Perhaps most importantly, a pollution tax would be much easier politically to apply to all sources, old or new, thereby doing away with grandfathering. Because of the presumptive universality of taxes, people expect them to apply to everybody, not just new polluting sources. By contrast, the U.S. has never really embraced the notion that equipment regulations should apply to all pollution sources. That is why, for example, the nation has a relatively small number of old cars on the road that account for a large portion of our vehicle pollution problem, and why we allow a large number of old, outdated industrial pollution sources to enjoy a huge regulatory advantage over new plants.

The expensive and talent-consuming litigation over New Source Review has gone on long enough. Wholly apart from economic efficiency concerns, there are the thousands of people who die prematurely from air pollution annually who deserve better than the fruitless legal wrangling. The public, as well as the environmental movement and industry, would be better served by less fighting and more thinking about reducing air pollution.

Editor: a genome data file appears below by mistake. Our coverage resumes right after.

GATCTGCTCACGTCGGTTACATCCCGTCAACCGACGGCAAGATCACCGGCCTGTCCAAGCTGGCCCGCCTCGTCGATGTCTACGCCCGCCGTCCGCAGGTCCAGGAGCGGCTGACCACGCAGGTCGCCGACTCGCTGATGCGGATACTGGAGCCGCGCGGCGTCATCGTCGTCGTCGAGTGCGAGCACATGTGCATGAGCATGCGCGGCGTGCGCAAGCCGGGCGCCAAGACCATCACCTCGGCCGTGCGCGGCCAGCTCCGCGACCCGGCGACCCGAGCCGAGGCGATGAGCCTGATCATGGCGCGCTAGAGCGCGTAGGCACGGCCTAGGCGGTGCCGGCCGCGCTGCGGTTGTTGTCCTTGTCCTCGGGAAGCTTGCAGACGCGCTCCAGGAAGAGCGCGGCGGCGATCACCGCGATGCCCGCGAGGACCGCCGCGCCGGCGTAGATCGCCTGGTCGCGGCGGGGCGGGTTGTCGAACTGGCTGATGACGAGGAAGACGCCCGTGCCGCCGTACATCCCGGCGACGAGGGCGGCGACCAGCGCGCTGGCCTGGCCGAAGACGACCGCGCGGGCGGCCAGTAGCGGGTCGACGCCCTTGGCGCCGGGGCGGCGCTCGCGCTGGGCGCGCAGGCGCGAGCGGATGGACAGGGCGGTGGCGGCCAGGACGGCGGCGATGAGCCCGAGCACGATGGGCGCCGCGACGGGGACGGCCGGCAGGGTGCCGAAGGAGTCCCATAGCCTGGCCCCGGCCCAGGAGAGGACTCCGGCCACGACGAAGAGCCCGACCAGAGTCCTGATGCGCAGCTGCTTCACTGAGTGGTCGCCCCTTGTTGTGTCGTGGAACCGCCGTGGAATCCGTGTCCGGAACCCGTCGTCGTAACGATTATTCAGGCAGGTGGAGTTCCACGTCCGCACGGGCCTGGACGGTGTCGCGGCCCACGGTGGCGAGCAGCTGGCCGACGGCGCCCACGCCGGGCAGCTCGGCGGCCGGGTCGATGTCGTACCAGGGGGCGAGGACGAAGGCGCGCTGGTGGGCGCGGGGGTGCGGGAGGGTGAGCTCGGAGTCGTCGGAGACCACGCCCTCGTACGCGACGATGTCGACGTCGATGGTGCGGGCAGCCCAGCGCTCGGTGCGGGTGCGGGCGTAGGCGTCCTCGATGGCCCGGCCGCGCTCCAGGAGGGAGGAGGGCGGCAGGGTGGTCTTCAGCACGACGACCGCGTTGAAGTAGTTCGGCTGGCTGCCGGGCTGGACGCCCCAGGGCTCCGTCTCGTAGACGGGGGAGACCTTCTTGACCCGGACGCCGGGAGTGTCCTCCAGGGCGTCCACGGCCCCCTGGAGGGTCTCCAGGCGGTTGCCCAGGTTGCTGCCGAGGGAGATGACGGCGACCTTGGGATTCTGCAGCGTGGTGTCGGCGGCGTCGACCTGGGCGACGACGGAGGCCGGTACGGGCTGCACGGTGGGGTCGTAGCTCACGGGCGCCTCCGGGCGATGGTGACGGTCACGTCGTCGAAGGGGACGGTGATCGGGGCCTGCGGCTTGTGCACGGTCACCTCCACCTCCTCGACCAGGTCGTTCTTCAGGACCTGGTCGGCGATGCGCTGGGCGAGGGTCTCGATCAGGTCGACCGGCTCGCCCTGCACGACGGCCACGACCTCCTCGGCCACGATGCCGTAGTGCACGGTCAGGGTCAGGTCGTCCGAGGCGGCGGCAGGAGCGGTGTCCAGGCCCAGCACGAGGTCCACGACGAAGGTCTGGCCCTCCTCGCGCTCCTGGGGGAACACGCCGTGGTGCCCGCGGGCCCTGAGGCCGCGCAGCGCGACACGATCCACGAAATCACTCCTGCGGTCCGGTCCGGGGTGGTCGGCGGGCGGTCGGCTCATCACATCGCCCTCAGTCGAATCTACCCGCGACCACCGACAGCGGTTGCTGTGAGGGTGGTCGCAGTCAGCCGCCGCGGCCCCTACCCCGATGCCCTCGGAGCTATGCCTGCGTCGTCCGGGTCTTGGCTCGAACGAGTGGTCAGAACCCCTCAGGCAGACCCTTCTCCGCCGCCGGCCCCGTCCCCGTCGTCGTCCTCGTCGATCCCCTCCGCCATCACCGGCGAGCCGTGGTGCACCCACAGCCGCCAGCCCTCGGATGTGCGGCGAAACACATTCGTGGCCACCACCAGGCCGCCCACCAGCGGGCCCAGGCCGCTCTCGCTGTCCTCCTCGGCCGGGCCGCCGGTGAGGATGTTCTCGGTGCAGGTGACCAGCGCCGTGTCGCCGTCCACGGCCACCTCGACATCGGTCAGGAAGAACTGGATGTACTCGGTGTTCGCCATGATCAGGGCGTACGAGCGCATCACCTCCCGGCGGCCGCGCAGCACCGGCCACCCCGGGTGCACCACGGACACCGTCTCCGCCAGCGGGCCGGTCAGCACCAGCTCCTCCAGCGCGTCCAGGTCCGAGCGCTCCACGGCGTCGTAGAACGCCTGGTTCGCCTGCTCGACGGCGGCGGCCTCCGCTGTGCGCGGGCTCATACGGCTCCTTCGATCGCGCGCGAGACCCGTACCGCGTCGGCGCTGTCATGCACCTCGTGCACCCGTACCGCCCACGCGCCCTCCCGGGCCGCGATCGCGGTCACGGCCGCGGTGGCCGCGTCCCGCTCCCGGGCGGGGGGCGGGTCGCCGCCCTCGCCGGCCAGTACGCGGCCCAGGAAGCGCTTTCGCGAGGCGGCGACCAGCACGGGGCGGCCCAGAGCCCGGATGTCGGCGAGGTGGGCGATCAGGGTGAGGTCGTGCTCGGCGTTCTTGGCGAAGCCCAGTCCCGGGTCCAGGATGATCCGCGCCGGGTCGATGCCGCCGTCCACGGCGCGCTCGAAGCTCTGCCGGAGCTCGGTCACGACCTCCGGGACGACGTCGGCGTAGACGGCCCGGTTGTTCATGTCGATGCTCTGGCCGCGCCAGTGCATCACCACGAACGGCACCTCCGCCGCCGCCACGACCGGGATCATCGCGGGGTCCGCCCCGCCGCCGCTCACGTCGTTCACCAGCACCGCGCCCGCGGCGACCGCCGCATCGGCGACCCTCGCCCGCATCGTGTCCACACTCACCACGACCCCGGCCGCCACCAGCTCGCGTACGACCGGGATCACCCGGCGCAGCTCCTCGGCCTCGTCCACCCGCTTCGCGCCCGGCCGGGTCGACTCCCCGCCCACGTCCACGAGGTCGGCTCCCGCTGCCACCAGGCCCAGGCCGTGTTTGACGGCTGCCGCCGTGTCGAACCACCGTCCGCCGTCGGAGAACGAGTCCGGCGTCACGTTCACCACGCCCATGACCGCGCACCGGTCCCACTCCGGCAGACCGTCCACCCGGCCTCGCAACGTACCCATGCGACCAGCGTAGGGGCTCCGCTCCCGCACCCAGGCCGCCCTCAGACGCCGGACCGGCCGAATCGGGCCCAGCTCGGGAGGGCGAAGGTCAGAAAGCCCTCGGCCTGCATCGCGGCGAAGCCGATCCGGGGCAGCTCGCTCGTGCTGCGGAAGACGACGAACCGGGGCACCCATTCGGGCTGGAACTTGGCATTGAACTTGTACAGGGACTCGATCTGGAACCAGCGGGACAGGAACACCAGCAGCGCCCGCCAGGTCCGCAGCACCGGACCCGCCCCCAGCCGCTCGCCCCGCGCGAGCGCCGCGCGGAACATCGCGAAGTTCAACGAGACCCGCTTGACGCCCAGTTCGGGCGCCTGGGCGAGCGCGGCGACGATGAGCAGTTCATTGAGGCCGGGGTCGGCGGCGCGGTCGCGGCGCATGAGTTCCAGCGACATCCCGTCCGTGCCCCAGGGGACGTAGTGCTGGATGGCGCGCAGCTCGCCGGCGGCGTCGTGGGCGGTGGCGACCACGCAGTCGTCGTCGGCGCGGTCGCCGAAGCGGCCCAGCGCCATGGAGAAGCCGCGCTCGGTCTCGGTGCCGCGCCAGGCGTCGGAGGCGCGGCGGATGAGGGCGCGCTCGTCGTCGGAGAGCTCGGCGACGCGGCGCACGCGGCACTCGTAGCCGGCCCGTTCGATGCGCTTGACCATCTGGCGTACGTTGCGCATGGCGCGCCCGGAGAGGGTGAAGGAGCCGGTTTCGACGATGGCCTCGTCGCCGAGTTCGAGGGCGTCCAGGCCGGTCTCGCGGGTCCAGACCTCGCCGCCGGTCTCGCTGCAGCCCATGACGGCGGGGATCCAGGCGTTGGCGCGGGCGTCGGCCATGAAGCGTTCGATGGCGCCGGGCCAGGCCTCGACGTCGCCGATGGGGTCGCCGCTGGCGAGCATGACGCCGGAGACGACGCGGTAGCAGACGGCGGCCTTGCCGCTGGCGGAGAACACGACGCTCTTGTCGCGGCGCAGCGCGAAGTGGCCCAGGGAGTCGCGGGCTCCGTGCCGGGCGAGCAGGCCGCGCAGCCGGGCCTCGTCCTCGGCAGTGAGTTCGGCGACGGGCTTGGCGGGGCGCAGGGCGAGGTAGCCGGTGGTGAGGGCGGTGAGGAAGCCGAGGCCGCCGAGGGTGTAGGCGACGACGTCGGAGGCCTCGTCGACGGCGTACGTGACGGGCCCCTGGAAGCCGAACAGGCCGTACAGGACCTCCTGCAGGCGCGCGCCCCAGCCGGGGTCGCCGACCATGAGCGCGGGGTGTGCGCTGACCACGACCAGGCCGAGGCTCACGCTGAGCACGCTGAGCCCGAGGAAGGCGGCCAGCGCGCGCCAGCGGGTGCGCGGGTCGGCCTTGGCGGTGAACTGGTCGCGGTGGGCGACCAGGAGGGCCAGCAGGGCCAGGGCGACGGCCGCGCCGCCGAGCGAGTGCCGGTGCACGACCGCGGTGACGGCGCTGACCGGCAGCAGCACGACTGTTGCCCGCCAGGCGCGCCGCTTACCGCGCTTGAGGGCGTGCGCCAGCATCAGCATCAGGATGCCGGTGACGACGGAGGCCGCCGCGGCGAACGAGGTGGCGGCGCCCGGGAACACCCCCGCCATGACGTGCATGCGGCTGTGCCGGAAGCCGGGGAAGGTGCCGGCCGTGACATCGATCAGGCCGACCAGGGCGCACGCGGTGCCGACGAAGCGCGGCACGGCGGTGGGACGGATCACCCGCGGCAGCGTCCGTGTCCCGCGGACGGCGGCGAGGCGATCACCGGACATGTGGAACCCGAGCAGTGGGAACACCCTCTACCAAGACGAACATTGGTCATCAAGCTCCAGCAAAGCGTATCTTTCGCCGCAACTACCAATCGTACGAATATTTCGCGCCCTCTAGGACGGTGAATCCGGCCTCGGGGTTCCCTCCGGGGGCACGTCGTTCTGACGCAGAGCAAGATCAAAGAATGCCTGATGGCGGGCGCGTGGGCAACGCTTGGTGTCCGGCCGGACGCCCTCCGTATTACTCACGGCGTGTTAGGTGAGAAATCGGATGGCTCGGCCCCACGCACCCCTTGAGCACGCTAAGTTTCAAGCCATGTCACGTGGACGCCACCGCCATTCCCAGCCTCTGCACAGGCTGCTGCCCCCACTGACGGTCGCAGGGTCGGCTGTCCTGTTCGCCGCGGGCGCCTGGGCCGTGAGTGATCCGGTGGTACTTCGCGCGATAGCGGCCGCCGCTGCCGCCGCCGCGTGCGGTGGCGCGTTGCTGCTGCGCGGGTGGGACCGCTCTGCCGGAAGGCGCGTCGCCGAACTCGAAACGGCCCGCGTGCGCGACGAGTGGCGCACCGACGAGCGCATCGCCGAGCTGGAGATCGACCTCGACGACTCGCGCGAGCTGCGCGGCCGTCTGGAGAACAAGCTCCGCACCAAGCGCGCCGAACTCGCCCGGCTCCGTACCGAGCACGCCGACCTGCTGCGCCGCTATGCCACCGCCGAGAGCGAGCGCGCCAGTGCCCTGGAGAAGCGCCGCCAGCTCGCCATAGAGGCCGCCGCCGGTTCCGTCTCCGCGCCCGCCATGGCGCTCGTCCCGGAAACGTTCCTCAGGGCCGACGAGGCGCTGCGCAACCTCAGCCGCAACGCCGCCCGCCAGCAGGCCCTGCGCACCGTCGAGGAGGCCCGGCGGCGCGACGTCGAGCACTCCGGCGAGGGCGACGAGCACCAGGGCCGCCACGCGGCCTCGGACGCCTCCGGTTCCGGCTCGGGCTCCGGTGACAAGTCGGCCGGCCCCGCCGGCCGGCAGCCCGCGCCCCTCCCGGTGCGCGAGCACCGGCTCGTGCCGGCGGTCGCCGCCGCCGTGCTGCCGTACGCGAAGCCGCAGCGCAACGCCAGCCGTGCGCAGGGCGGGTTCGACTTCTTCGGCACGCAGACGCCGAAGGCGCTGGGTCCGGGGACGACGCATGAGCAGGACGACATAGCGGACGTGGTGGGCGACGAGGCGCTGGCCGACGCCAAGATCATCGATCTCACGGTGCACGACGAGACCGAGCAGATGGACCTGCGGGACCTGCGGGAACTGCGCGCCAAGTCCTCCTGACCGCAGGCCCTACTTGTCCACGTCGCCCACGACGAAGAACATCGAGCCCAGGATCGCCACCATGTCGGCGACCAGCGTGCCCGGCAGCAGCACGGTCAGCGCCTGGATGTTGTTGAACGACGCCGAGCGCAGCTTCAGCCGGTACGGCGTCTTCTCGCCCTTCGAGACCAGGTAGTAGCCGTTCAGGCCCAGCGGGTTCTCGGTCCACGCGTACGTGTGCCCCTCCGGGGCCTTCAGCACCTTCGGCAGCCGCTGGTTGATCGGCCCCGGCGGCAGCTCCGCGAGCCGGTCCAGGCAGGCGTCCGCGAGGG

The Best Way to Reform CAFE is to End It

While the Department of Transportation touts higher fuel economy standards for light trucks, including SUVs, a fuel economy expert with the Competitive Enterprise Institute says the increase makes zero sense at a time of rising gasoline prices. "The public has responded far more effectively than the government ever could to the recent gasoline price hikes, by changing their driving habits and their car-buying decisions," says Sam Kazman, CEI's general counsel and a fuel economy standards expert. "Environmentalists, on the other hand, are engaging in knee-jerk complaints that the standards should be raised even more. Higher standards would make driving even cheaper, a goal directly at odds with environmentalist complaints that we already drive too much."

CEI has long contended that the CAFE program (for Corporate Average Fuel Economy) is lethal because it has forced the downsizing of passenger cars, which makes them less crashworthy.